Here's a page from the New York Times on the day she was born (Quite a bit going on in the world, too):
Published: July 10, 1984
A general strike in Beirut and protests by families of kidnapped Lebanese paralyzed the capital and forced the closing of the city's international airport a few hours after it had been reopened. (Page A1, Column 6.) A national unity government in Israel would be formed by Prime Minister Yitzhak Shamir if his Likud bloc won the July 23 elections. Mr. Shamir said he would try to form a coalition with the opposition Labor Party in order to deal with Israel's mounting economic problems. (A4:1.)
Canada's national elections will be held Sept. 4, Prime Minister John Turner announced. He said Canada needed ''a renewal of confidence and certainty.'' Mr. Turner also announced that Queen Elizabeth II had postponed a Canadian visit that was to have started Saturday. The delay was in keeping with the Queen's policy of not making public appearances during campaigns in the countries where she is sovereign. (A1:2.) The cause of the fire at the cathedral of York Minster in York, England, has not been determined by authorities. There were indications that lightning set the fire that severely damaged the cathedral, Britain's largest Gothic building. (A1:1.) A ban on travel to Bulgaria by Government officials for nonessential reasons has been issued by the State Department. The ban was described as an expression of displeasure over what the United States views as indications that Bulgaria has been involved in terrorism and drug smuggling. (A7:1.) National A preference for Walter F. Mondale over the Rev. Jesse Jackson as the Democratic Presidential nominee has been indicated by black Democrats by a margin of 5 to 3, according to the latest New York Times/CBS News Poll. (A1:3.) Health care inflation has been cut sharply, according to Margaret M. Heckler, the Secretary of Health and Human Services. In giving the Reagan Administration credit for the decline, She said in a speech in Seattle, ''The rate of inflation in medical care costs has been cut almost in half, from 10.8 percent in 1981, when President Reagan took office, to 6.3 percent at present.'' (A1:1.) Trans-Atlantic two-engine airliners would be put into scheduled nonstop service by next summer if new criteria being favorably considered by the Federal Aviation Administration are accepted. Boeing, which makes the twin-jet 767, and airline operators have been urging the agency to modify the current ban on two-engine tran-Atlantic service. (A1:5.) Stephen Bingham surrendered to the sheriff of Marin County, Calif., ending 13 years as a fugitive. Mr. Bingham, a native of Connecticut, refused to answer questions about what happened on Aug. 21, 1971, the day he is accused of delivering a pistol to George Jackson, a black militant, at San Quentin Prison. Mr. Jackson, two inmates and three prison guards died in an escape attempt soon after Mr. Bingham left the prison grounds on that day. (A12:1.) Federal safety officials questioned whether the Central Vermont Railway had taken enough precautions in the early-morning hours before a passenger train derailed Saturday, killing five people and injuring more than 140. A flash flood watch was issued in the area more than eight hours before heavy rains washed out the track, according to a Federal investigator, but a spokesman for the railroad said it was unaware of the flood warning. (A12:1.) Randall Thompson died at a Boston hospital. The composer was best known for his choral works, many of them based on patriotic themes from American history. He was 85 years old. (B6:1.) Metropolitan State employees will conduct a drive to register voters in time for the November elections under an executive order signed by Governor Cuomo. Registration will be encouraged at motor vehicle and unemployment offices and at social service agencies. Republican officials objected, saying the program was designed to raise votes for Democratic candidates. (A1:5.) A strike at Long Island Lighting was set at 4 P.M. today by two unions representing 3,900 employees. (B1:1.) Peking and New York City are expected have closer ties following the visit to Peking of a New York City trade delegation, headed by Deputy Mayor Kenneth Lipper. He signed a memorandum of understanding that would promote greater business, educational and cultural cooperation between the two cities. (B3:5.) 125 subway cars were idled for inspection by the Transit Authority following a recent series of fires in electrical equipment in subway-car undercarriages. So far this year, fires have broken out in the group switch boxes of 120 cars. The 125 taken out of service have case histories similar to the cars in which fires occurred, Transit officials said. (B3:1.) Albert H. Blumenthal died of cancer Sunday in Manhattan. The former majority leader of the State Assembly and member of the reform wing of the Democratic Party was a candidate for Mayor of New York City in 1973. He was 56 years old. (B6:1.) Page D1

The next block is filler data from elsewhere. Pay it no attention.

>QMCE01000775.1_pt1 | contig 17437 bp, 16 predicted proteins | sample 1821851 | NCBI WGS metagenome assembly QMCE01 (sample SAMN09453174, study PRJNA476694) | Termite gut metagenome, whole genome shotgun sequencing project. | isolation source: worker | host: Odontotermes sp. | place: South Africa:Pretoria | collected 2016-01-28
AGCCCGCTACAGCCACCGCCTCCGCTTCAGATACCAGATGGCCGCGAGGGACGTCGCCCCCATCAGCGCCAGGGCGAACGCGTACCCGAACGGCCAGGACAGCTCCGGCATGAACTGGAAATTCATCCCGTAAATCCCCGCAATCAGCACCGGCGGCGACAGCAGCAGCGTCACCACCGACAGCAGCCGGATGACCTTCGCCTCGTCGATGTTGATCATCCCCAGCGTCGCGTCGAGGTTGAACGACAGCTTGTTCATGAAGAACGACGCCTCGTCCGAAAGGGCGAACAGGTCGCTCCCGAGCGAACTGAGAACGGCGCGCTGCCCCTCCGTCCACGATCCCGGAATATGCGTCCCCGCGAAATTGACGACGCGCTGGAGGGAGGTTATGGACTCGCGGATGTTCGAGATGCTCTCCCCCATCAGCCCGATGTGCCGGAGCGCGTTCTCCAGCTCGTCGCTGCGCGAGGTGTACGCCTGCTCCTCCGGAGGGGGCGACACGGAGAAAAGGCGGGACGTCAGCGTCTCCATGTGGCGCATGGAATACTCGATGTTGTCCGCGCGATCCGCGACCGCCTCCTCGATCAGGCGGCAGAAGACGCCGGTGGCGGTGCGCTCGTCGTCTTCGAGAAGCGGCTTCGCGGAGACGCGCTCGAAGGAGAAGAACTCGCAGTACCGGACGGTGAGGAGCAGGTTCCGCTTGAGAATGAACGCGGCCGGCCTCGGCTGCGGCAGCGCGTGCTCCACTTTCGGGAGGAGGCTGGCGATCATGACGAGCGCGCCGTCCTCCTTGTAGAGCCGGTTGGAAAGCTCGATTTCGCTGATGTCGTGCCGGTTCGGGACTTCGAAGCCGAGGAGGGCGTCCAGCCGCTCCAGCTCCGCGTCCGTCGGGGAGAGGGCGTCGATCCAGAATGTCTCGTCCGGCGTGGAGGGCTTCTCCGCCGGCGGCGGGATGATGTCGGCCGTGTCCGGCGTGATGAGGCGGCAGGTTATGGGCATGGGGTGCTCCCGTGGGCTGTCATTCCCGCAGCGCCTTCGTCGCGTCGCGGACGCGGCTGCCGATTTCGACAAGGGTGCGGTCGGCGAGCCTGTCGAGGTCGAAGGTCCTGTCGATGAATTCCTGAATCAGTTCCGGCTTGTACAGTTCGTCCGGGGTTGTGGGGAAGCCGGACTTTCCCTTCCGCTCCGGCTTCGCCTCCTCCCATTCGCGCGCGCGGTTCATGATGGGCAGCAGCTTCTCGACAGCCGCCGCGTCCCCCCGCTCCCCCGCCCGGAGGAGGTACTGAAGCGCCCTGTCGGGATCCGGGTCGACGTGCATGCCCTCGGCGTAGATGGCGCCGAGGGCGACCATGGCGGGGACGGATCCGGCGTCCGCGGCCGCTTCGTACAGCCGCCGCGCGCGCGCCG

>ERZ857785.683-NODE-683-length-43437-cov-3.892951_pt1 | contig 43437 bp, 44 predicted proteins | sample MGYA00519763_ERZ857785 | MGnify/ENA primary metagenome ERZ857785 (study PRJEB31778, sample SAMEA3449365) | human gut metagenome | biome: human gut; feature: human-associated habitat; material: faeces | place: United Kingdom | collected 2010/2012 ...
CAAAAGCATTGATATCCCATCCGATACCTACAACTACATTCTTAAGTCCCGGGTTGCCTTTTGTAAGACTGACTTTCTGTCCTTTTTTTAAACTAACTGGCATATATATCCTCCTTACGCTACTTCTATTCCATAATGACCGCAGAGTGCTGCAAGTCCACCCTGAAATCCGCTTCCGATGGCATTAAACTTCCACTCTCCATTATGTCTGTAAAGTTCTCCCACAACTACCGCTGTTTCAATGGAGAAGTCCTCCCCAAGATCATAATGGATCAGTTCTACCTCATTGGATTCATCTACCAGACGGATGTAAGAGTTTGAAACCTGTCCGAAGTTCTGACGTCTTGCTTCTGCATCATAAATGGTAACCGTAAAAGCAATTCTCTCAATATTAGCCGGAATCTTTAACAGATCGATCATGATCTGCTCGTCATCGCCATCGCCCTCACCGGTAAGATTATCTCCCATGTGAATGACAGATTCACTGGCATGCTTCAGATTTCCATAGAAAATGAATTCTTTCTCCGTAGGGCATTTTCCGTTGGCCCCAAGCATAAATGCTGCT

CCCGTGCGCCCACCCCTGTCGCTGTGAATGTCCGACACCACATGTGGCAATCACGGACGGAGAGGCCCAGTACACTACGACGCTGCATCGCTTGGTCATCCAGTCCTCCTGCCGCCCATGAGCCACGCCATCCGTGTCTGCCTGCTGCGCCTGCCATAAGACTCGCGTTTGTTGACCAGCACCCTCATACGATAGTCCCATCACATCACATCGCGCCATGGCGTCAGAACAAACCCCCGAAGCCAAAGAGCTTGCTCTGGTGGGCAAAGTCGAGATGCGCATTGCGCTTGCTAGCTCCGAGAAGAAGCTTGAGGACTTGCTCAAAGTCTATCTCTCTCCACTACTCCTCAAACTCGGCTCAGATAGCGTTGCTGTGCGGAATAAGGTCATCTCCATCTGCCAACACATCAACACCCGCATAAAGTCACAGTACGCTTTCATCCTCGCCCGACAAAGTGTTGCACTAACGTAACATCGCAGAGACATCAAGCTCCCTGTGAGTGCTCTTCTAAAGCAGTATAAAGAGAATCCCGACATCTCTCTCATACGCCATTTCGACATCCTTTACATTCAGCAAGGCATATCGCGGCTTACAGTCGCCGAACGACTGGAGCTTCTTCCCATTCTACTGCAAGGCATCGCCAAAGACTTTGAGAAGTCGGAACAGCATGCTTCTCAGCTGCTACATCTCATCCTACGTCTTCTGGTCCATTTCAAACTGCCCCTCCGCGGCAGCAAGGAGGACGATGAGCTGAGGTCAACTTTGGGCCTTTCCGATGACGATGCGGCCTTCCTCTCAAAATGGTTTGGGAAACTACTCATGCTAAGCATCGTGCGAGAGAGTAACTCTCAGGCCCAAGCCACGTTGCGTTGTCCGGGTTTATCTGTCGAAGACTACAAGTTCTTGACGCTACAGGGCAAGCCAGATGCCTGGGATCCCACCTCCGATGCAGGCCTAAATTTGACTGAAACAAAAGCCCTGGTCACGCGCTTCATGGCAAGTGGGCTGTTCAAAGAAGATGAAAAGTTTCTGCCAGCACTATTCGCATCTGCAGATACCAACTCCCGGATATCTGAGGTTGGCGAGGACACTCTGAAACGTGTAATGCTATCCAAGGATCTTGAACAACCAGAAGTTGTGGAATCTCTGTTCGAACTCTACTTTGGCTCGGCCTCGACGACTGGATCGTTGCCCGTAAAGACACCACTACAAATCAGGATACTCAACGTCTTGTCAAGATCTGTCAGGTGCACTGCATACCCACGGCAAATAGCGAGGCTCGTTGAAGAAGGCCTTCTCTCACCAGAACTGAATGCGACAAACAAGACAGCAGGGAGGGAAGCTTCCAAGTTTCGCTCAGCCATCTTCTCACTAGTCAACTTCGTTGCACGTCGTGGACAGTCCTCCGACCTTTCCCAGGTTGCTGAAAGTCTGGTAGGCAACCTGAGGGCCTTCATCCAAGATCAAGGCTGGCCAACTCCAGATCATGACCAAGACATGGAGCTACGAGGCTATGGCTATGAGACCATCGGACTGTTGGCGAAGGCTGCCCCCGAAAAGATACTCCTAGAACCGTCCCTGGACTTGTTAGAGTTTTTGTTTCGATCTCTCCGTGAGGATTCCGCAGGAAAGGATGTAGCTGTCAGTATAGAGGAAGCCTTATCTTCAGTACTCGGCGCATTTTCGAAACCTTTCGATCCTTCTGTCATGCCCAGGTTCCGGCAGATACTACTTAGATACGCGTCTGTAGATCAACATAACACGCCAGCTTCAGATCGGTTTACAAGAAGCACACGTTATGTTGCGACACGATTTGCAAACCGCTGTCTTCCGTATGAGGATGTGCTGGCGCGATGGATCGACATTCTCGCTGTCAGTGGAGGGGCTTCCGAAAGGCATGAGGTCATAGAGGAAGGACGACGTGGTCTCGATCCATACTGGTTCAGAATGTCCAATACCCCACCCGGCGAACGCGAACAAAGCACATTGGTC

Hey, they forgot to mention a baby girl named Jessica was born in Canada! Gee whiz, and they call themselves a newspaper. Sort of a glaring omission if you ask me.
Happy Birthday dear friend, I hope your day is filled with happiness and all the wonderful moments that will become the very best memories.